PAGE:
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The Marvelous Story of Henry Sugar review: Wes Anderson at his best | Hollywood

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In Wes Anderson’s first of four adaptations of Roald Dahl’s short stories for Netflix, The Wonderful Life of Henry Sugar, the director applies his aesthetic of symmetry and visual extravagance to match the author’s fantastical story world. The result is a delightful 40-minute short film that gently illuminates the mind. The other three adaptations, The Swan, The Rat Catcher and Poison, are all set to premiere throughout this week. (Also read: Daniel Radcliffe remembers Harry Potter co-star Michael Gambon, aka Dumbledore: “He was silly, irreverent and hilarious”)

Dev Patel, Ben Kingsley and Richard Aoyade in a still from The Wonderful Story of Henry Sugar.

Wes Anderson brand aesthetic

The wonder here lies in the choices made by the director to adapt the 1977 tale in all its decade-spanning magic. It begins with a sly tip of the hat to the author, where Ralph Fiennes plays a version of Dahl. Sitting in a recreation of what the author’s writing table looked like, he gently walks us through the process that led to the story’s birth. This directness works and immediately establishes the undercurrent that Anderson is responsible for how the story will unfold – in all his symmetrical compositions and minimalist theatricality. Here, the actors play more than one role and speak directly to the screen. Landscapes transform into pastel illustrations in the background when necessary. It’s less a film than a dreamscape of othering artifice. Like a picture book, where ideas, not action, count.

The premise

From there, we meet the titular Henry Sugar (played by Benedict Cumberbatch), who is a millionaire looking to increase his fortune. One day, when he chanced upon the text “A Report on Imdad Kahn: The Man Who Sees Without Using His Eyes” in the library, his life took an inevitable turn. This man in question is played by Ben Kingsley. While Dev Patel and Richard Ayoade are the doctors who confirm its power. But this special power to see without his eyes is the key to Henry Sugar increasing his wealth. Our man is a player, but not a very skilled one, and he will train tirelessly for the next few years to master this art. The mission? To cheat at the local casino and win the most money in a short time.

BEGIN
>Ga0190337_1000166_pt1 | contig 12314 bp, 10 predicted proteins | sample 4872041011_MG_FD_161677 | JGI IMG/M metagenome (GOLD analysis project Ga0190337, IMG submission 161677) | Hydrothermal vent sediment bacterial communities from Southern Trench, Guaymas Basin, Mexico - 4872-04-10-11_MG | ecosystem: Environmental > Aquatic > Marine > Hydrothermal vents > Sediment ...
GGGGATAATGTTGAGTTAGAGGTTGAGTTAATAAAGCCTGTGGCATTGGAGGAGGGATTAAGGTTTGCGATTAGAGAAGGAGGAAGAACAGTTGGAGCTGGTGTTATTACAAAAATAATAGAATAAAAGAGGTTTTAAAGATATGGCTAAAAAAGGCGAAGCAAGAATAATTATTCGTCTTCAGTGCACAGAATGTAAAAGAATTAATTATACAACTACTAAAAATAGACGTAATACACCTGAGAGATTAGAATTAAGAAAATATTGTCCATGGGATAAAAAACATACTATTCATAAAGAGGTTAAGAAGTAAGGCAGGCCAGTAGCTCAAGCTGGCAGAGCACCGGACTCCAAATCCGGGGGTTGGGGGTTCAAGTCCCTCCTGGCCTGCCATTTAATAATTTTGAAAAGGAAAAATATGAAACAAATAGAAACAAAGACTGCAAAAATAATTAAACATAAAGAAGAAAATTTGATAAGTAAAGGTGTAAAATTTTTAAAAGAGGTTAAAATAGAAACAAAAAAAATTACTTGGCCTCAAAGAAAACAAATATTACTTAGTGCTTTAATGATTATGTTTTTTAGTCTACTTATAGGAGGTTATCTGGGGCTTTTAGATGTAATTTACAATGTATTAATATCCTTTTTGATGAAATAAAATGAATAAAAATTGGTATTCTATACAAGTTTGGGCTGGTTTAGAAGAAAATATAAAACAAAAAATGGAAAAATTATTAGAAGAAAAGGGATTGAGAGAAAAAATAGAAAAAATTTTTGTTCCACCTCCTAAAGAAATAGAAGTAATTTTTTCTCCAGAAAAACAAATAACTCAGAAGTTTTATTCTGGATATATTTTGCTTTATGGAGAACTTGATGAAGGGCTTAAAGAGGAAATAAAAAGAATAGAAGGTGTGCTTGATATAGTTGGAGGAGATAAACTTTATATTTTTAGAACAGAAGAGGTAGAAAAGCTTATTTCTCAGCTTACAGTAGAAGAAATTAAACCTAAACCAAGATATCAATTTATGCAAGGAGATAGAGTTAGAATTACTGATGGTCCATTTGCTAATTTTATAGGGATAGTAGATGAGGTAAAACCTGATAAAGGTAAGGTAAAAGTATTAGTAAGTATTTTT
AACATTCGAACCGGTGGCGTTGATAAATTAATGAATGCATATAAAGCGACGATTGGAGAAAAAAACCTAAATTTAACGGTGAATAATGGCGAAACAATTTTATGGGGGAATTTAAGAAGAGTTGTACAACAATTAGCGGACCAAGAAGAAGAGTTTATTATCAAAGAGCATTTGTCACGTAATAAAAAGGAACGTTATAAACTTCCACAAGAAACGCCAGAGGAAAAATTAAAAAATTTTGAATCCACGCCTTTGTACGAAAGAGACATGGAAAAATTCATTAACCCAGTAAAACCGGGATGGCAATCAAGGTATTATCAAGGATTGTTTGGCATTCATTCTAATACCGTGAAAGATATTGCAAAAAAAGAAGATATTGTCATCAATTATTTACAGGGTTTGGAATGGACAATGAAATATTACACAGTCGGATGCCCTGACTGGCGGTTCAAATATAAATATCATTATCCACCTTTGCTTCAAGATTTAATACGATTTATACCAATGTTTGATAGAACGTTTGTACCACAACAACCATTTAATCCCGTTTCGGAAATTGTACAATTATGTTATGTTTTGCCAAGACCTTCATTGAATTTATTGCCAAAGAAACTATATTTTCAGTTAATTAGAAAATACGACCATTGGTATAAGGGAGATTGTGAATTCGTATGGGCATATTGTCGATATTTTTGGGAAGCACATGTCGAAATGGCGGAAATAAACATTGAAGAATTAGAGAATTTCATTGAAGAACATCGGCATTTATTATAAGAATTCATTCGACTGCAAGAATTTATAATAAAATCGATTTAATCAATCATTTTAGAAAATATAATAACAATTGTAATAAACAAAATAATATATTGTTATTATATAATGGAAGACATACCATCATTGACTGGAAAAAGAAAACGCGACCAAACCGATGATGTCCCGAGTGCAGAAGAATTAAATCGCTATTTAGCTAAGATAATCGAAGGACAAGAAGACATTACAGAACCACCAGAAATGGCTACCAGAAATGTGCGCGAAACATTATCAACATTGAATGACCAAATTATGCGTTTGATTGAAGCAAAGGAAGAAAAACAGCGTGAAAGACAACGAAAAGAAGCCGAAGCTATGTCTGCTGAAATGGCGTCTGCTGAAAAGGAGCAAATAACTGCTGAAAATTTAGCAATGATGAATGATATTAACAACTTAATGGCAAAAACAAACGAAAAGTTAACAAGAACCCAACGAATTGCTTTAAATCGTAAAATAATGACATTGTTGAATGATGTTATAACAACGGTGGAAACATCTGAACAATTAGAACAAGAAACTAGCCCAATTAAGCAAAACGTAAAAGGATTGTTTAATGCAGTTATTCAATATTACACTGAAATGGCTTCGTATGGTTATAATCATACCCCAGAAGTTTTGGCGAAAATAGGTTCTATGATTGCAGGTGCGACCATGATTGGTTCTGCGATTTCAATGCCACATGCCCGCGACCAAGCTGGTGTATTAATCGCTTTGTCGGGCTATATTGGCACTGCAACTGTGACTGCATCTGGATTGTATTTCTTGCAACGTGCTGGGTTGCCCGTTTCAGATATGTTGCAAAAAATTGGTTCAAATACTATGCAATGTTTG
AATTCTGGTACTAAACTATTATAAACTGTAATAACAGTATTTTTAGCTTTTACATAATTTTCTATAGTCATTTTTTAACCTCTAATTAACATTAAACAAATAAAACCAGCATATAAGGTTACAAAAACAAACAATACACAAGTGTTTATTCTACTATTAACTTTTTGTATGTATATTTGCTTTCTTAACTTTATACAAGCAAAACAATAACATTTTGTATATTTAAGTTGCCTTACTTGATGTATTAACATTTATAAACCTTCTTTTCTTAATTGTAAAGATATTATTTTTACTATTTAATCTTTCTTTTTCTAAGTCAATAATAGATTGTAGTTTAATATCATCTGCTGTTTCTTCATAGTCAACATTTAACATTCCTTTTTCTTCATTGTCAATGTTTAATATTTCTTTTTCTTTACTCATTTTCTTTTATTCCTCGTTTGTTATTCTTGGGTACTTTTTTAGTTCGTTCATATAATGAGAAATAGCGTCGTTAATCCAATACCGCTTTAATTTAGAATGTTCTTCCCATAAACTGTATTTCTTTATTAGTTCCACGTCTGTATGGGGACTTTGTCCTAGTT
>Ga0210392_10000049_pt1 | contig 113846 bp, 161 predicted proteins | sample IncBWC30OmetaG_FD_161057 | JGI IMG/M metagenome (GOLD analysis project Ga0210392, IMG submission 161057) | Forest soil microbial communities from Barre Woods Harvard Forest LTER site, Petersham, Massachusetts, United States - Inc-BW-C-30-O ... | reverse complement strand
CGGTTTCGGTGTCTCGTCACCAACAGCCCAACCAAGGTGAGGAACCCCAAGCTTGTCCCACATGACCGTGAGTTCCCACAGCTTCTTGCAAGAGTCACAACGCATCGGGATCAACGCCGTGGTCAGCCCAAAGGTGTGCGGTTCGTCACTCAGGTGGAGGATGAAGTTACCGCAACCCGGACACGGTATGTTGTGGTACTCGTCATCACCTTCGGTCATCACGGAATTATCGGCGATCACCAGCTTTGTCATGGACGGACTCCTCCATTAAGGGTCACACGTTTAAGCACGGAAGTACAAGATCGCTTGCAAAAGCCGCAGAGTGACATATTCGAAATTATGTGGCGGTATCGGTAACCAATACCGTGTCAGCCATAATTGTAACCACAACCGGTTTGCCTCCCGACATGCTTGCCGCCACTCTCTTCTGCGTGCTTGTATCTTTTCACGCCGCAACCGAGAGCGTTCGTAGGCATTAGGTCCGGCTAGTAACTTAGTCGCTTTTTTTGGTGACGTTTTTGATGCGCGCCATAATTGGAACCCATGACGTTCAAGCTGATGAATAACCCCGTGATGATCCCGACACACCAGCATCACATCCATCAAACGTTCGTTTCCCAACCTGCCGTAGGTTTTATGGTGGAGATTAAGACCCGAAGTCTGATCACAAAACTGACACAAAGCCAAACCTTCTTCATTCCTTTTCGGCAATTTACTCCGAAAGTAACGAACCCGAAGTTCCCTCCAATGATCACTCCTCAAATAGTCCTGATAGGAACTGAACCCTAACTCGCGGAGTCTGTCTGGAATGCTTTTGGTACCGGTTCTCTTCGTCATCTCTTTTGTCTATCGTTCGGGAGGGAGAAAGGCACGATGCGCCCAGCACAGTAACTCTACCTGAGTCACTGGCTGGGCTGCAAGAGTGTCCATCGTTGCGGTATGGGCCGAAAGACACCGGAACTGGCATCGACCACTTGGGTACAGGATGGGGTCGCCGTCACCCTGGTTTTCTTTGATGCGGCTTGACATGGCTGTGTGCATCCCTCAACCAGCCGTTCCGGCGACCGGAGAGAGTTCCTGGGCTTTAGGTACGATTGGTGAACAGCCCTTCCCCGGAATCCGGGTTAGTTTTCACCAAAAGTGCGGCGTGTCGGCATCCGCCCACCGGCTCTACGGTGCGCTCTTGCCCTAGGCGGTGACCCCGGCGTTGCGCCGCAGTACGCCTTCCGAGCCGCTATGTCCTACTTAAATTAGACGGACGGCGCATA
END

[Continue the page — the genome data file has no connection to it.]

A superb adaptation

Working with longtime collaborators, cinematographer Robert Yeoman, and editors Barney Pilling and Andrew Weisblum, The Wonderful Life of Henry Sugar is a triumph in all the wonderful ways in which Anderson has mastered his art of singular storytelling and eccentric with a lucid understanding of an emotional core. Here the epiphany arrives in a silent scene when Henry Sugar stands on his balcony and throws £20 notes into the street below. It’s an ideal marriage of style and source material, with Anderson’s signature direction deftly paired with the dry wit of Dahl’s words. Anderson doesn’t even try to change it; most of it is taken as is, running at a fast pace. The effect lies in the way the director condenses visual markers in the frame into backgrounds, shifting timelines, switching actors in place of characters in brilliant structural integrity.

The Wonderful Life of Henry Sugar is a rich and delightful adaptation, witty and aware of its place in the world. This suggests that behind all the decoration and uncanny resemblances lies an undeniable human need to create and nurture. There is no shortcut to this special feeling of satisfaction. Chase him.

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